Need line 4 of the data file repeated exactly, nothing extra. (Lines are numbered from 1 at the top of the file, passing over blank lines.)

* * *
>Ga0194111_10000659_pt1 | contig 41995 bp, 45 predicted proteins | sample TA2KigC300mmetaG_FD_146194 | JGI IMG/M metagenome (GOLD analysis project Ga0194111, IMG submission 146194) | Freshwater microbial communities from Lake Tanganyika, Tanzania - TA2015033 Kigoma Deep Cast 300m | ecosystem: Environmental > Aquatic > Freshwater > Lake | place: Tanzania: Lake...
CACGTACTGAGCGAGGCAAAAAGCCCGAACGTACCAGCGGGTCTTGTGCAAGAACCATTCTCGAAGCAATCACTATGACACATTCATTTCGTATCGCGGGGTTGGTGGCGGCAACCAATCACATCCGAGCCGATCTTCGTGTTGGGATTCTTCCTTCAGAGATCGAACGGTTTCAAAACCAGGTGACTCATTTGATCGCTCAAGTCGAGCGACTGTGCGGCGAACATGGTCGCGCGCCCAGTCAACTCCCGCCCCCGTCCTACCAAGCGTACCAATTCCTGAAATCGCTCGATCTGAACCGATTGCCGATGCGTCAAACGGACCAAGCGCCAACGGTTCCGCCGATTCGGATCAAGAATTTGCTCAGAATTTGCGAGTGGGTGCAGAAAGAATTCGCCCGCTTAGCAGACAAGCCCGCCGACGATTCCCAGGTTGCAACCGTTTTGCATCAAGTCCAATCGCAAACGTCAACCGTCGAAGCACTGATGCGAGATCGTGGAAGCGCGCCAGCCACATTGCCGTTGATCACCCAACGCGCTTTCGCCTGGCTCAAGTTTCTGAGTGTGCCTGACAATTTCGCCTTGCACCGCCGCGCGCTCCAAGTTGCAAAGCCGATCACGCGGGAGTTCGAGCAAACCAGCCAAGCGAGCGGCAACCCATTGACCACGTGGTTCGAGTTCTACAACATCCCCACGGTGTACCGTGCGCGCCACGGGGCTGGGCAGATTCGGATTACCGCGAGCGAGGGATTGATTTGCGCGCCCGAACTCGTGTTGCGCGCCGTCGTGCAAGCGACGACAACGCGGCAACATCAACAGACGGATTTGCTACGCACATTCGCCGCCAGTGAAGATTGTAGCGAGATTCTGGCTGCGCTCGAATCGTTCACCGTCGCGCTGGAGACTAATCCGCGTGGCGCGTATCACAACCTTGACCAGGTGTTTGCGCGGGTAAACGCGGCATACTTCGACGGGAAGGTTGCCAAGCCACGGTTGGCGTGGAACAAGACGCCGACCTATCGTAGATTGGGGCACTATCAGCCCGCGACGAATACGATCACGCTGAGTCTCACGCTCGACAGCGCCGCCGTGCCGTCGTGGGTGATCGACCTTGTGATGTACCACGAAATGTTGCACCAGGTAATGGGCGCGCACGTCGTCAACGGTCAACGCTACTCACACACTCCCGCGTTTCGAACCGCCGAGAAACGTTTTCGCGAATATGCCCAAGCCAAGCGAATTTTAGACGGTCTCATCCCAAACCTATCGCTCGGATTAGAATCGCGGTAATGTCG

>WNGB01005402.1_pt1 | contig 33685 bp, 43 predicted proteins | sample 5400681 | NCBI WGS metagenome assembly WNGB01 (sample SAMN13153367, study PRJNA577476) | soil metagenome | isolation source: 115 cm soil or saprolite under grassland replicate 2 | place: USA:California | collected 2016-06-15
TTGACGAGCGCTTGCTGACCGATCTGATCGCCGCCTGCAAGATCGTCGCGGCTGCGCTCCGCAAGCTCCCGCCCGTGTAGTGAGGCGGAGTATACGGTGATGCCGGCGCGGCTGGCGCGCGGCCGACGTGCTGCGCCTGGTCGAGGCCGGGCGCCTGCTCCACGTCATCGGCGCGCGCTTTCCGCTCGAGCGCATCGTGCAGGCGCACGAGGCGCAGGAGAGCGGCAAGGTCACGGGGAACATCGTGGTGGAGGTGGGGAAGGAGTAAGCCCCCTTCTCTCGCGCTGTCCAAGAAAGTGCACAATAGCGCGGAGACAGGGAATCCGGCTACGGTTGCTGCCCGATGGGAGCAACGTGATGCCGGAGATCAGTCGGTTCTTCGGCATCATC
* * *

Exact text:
TTGACGAGCGCTTGCTGACCGATCTGATCGCCGCCTGCAAGATCGTCGCGGCTGCGCTCCGCAAGCTCCCGCCCGTGTAGTGAGGCGGAGTATACGGTGATGCCGGCGCGGCTGGCGCGCGGCCGACGTGCTGCGCCTGGTCGAGGCCGGGCGCCTGCTCCACGTCATCGGCGCGCGCTTTCCGCTCGAGCGCATCGTGCAGGCGCACGAGGCGCAGGAGAGCGGCAAGGTCACGGGGAACATCGTGGTGGAGGTGGGGAAGGAGTAAGCCCCCTTCTCTCGCGCTGTCCAAGAAAGTGCACAATAGCGCGGAGACAGGGAATCCGGCTACGGTTGCTGCCCGATGGGAGCAACGTGATGCCGGAGATCAGTCGGTTCTTCGGCATCATC